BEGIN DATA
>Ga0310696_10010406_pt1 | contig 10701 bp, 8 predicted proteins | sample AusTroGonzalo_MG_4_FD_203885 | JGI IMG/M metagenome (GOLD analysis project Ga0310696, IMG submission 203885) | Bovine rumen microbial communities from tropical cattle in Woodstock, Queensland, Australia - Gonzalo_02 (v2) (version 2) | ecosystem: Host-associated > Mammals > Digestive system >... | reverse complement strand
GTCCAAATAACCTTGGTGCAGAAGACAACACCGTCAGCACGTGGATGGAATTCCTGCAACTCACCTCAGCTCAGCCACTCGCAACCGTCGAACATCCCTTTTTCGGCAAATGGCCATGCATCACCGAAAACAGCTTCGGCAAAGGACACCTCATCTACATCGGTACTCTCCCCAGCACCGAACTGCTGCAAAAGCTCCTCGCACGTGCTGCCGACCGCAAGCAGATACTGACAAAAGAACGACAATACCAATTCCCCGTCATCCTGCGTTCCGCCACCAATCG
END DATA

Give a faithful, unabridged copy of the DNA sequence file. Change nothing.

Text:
>Ga0310696_10010406_pt1 | contig 10701 bp, 8 predicted proteins | sample AusTroGonzalo_MG_4_FD_203885 | JGI IMG/M metagenome (GOLD analysis project Ga0310696, IMG submission 203885) | Bovine rumen microbial communities from tropical cattle in Woodstock, Queensland, Australia - Gonzalo_02 (v2) (version 2) | ecosystem: Host-associated > Mammals > Digestive system >... | reverse complement strand
GTCCAAATAACCTTGGTGCAGAAGACAACACCGTCAGCACGTGGATGGAATTCCTGCAACTCACCTCAGCTCAGCCACTCGCAACCGTCGAACATCCCTTTTTCGGCAAATGGCCATGCATCACCGAAAACAGCTTCGGCAAAGGACACCTCATCTACATCGGTACTCTCCCCAGCACCGAACTGCTGCAAAAGCTCCTCGCACGTGCTGCCGACCGCAAGCAGATACTGACAAAAGAACGACAATACCAATTCCCCGTCATCCTGCGTTCCGCCACCAATCG